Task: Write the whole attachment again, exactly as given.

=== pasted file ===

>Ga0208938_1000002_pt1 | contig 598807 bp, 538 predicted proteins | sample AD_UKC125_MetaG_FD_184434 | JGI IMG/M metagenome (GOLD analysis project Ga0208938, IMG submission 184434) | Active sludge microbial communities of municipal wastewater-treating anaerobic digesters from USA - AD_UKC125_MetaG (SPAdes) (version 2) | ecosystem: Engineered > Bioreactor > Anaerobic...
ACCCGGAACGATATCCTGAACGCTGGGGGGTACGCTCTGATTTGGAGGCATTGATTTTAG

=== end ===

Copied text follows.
>Ga0208938_1000002_pt1 | contig 598807 bp, 538 predicted proteins | sample AD_UKC125_MetaG_FD_184434 | JGI IMG/M metagenome (GOLD analysis project Ga0208938, IMG submission 184434) | Active sludge microbial communities of municipal wastewater-treating anaerobic digesters from USA - AD_UKC125_MetaG (SPAdes) (version 2) | ecosystem: Engineered > Bioreactor > Anaerobic...
ACCCGGAACGATATCCTGAACGCTGGGGGGTACGCTCTGATTTGGAGGCATTGATTTTAG